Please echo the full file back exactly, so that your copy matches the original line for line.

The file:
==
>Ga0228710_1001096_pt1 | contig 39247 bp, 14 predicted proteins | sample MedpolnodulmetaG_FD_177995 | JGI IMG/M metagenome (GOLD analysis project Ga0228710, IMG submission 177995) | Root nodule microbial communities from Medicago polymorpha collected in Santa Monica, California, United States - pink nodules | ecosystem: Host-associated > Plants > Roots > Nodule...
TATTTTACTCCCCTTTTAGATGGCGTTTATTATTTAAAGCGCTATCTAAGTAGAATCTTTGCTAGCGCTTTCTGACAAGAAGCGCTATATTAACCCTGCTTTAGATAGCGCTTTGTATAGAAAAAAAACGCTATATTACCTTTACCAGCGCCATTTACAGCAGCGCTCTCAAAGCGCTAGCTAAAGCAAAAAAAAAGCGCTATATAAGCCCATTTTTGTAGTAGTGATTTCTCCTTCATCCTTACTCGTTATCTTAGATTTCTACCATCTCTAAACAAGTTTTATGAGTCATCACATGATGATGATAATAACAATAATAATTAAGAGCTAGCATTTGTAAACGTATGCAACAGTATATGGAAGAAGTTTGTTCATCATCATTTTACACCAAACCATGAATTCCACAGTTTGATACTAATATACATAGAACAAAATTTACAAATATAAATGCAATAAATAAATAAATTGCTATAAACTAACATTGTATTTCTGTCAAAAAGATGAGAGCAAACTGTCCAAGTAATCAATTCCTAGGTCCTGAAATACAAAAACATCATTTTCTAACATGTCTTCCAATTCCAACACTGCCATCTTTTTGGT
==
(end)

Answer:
>Ga0228710_1001096_pt1 | contig 39247 bp, 14 predicted proteins | sample MedpolnodulmetaG_FD_177995 | JGI IMG/M metagenome (GOLD analysis project Ga0228710, IMG submission 177995) | Root nodule microbial communities from Medicago polymorpha collected in Santa Monica, California, United States - pink nodules | ecosystem: Host-associated > Plants > Roots > Nodule...
TATTTTACTCCCCTTTTAGATGGCGTTTATTATTTAAAGCGCTATCTAAGTAGAATCTTTGCTAGCGCTTTCTGACAAGAAGCGCTATATTAACCCTGCTTTAGATAGCGCTTTGTATAGAAAAAAAACGCTATATTACCTTTACCAGCGCCATTTACAGCAGCGCTCTCAAAGCGCTAGCTAAAGCAAAAAAAAAGCGCTATATAAGCCCATTTTTGTAGTAGTGATTTCTCCTTCATCCTTACTCGTTATCTTAGATTTCTACCATCTCTAAACAAGTTTTATGAGTCATCACATGATGATGATAATAACAATAATAATTAAGAGCTAGCATTTGTAAACGTATGCAACAGTATATGGAAGAAGTTTGTTCATCATCATTTTACACCAAACCATGAATTCCACAGTTTGATACTAATATACATAGAACAAAATTTACAAATATAAATGCAATAAATAAATAAATTGCTATAAACTAACATTGTATTTCTGTCAAAAAGATGAGAGCAAACTGTCCAAGTAATCAATTCCTAGGTCCTGAAATACAAAAACATCATTTTCTAACATGTCTTCCAATTCCAACACTGCCATCTTTTTGGT